“I thought I knew dressage, but this was a whole new education for me,” Leslie says. “Moving up to Grand Prix at an international level, on an international stage, and to do it with purpose—Kyra did that. She took me back to the basics: how to make small steps, how a horse should feel off your seat bones, when to use your seat bones. You think you’re sitting light in the saddle? It’s not light enough.”
While in England, she watched Kyrklund work with Tip Top, a three-time winner of the Swedish Young Horse Championship. “He was the total opposite of Kingston, but I fell in love with him. But he wasn’t for sale.”
Leslie persisted, and Kyra finally relented. She stayed on in England for about six months and then brought “TT” home to California in 2003. And then the unthinkable happened. “I couldn’t get him on the bit. He was very hard to ride, and I wasn’t soft enough. I couldn’t get him to go; he’d just stand still. It was so embarrassing. He was so opinionated—just the complete opposite of Kingston.”
Again she persisted, and the following year they won the national championships at Prix St. Georges. “It took a good solid year to get the two of us together, and then there was no stopping us.”
Leslie believes in taking her time to understand the horses she works with so that she can develop each one’s natural abilities. “Boundaries and freedom work together. I’ve always given my horse a lot of freedom within certain flexible boundaries. Within the Training Scale, I let them express themselves.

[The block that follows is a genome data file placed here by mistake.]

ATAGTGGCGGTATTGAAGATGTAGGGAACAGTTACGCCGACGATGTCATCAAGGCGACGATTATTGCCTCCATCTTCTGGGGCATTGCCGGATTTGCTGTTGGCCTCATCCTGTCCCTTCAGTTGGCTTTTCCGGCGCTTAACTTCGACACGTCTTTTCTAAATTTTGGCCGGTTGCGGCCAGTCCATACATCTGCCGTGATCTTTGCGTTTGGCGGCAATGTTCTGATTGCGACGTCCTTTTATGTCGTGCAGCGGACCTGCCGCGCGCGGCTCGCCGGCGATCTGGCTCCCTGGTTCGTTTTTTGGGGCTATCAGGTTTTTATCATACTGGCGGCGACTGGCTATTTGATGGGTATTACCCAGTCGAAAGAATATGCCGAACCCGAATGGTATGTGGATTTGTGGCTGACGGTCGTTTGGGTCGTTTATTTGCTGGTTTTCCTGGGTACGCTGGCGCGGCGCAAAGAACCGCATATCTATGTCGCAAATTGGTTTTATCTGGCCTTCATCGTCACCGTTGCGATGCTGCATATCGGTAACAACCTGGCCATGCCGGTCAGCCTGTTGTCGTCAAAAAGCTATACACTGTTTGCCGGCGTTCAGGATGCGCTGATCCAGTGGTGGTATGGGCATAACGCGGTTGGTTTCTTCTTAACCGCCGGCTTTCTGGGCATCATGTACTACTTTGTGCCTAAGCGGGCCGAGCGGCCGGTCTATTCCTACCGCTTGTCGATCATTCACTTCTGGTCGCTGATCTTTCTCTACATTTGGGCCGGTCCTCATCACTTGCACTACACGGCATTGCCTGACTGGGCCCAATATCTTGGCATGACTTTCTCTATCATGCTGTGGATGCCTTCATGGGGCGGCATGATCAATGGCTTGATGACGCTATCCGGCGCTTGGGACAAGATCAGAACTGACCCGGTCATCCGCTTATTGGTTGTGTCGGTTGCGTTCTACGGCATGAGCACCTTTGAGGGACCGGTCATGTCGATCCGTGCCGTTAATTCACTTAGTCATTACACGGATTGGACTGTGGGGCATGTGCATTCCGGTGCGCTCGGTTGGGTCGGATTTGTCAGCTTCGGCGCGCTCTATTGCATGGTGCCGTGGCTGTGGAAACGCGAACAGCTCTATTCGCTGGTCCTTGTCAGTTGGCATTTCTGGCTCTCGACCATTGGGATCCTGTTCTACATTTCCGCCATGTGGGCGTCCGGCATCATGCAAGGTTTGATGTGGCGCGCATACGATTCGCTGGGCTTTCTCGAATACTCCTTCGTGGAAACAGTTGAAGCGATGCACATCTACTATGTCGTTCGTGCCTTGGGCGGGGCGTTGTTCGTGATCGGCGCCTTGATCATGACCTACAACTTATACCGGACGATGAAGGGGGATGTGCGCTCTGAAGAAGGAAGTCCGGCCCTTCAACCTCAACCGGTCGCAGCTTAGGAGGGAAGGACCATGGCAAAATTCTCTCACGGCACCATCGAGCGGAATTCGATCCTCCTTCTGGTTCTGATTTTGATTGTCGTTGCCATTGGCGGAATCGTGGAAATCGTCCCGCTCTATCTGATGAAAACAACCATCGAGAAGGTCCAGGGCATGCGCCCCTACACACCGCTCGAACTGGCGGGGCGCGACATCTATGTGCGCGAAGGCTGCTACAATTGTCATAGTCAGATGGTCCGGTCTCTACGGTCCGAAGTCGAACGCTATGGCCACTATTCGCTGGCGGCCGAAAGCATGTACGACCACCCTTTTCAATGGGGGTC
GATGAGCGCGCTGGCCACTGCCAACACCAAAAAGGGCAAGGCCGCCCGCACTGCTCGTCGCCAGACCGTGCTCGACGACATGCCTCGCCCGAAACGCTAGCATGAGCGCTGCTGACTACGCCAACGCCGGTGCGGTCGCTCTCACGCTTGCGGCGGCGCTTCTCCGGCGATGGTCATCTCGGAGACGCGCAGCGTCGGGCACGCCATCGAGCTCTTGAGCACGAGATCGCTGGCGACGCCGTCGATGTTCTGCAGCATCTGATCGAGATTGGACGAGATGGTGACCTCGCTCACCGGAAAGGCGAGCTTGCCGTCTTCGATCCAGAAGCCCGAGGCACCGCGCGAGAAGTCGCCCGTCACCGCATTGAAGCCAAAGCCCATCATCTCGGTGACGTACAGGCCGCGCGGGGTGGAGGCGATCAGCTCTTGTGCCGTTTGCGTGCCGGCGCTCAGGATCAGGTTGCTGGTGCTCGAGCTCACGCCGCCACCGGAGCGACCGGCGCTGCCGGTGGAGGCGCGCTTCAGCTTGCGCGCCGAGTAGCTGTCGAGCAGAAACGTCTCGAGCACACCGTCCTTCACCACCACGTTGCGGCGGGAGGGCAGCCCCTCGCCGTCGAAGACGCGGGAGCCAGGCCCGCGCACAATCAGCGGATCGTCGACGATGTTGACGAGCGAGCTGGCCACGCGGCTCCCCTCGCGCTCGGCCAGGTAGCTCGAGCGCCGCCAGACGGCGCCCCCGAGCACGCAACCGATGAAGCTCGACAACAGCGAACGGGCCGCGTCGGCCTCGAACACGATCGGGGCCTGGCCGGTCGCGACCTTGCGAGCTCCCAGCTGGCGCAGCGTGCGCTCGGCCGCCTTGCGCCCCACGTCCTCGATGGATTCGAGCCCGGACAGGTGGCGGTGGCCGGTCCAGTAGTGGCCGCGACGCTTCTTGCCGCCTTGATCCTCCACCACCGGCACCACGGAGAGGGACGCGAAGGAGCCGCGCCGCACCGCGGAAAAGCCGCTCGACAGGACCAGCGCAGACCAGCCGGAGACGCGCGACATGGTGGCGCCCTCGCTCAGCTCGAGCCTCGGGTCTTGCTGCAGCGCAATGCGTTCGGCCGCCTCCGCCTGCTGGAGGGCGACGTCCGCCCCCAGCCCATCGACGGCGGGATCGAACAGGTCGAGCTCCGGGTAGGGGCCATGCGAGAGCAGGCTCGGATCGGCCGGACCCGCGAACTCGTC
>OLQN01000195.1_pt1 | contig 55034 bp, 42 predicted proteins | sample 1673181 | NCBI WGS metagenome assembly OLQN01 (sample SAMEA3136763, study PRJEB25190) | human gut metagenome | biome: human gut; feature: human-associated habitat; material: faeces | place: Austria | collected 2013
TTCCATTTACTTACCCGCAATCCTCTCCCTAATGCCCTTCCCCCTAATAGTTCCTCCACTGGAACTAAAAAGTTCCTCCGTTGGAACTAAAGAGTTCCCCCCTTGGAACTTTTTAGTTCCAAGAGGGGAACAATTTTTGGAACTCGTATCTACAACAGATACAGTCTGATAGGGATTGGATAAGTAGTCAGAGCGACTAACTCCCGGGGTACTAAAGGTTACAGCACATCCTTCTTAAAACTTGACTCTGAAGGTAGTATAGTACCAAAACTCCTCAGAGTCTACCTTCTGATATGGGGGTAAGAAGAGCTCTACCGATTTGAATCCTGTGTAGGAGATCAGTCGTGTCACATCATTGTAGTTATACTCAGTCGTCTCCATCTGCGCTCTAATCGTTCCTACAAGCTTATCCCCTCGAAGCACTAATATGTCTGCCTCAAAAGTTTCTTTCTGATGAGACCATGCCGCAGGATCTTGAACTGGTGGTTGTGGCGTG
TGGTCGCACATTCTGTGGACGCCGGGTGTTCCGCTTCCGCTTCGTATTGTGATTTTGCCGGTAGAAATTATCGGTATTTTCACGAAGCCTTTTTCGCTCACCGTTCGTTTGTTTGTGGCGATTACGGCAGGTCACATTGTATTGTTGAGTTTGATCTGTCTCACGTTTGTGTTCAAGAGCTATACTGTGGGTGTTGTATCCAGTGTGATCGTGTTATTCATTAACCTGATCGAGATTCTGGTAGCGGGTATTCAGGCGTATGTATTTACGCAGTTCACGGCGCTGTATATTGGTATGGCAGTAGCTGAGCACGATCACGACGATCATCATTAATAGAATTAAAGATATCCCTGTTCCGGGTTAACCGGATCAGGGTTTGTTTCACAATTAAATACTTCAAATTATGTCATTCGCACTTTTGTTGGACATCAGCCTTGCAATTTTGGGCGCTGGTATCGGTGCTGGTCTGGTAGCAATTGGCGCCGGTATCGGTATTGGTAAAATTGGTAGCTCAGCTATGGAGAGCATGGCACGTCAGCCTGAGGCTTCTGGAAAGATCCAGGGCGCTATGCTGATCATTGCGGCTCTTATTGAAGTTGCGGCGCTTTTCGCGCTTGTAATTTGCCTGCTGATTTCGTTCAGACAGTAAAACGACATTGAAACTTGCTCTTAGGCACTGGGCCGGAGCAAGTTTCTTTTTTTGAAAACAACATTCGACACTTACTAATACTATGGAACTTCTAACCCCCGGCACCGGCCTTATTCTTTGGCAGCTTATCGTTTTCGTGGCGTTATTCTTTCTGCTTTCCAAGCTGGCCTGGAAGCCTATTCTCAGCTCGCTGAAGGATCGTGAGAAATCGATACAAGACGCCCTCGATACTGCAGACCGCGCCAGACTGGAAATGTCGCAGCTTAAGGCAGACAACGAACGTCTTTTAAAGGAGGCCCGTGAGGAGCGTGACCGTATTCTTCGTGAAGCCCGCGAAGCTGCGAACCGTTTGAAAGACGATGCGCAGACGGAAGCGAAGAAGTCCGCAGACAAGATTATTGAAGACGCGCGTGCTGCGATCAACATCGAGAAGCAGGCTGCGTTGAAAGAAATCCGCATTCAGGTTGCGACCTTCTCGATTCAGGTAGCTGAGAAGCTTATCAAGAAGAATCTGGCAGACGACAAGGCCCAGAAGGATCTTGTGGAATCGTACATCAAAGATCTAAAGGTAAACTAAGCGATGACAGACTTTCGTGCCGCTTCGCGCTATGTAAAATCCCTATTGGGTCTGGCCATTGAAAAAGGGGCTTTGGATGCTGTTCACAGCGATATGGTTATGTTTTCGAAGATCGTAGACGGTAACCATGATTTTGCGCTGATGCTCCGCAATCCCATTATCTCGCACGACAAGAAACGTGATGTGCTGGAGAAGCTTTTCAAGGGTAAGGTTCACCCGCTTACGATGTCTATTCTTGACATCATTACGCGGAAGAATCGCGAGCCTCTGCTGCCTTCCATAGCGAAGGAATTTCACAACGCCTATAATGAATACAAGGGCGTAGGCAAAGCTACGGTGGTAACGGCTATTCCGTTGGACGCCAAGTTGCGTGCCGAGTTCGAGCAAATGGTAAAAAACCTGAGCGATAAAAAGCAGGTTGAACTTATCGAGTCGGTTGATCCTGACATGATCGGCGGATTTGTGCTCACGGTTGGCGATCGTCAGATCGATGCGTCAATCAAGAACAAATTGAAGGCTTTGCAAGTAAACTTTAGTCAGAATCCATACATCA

“Dressage doesn’t have to be complicated,” she adds. “I try to simplify dressage for the rider as well as the horse. If I tell the horse, Go, and he bucks, I go with it. He showed a reaction, so you start with that. Everything has to be rewarded—positive rewards are the most powerful tool a rider has. That’s always been my hallmark.”
For Leslie, the beauty of this stage in her career is the ability to diversify and work with riders of any age and experience level and bring them to the standard she’s spent her life learning. Before she heads off for another lesson, she pauses. “This is an important chapter in my life. I love dressage, and there’s so much I want to share to keep the sport strong and help it grow.
“I came up through Pony Club, where we learned to become horsemen,” she adds. “Later the USEF sent me and people like Debbie McDonald, Robert Dover, and Guenter [Seidel] to Europe to work with top trainers, and we had the privilege of representing our country. Now it’s about giving back.”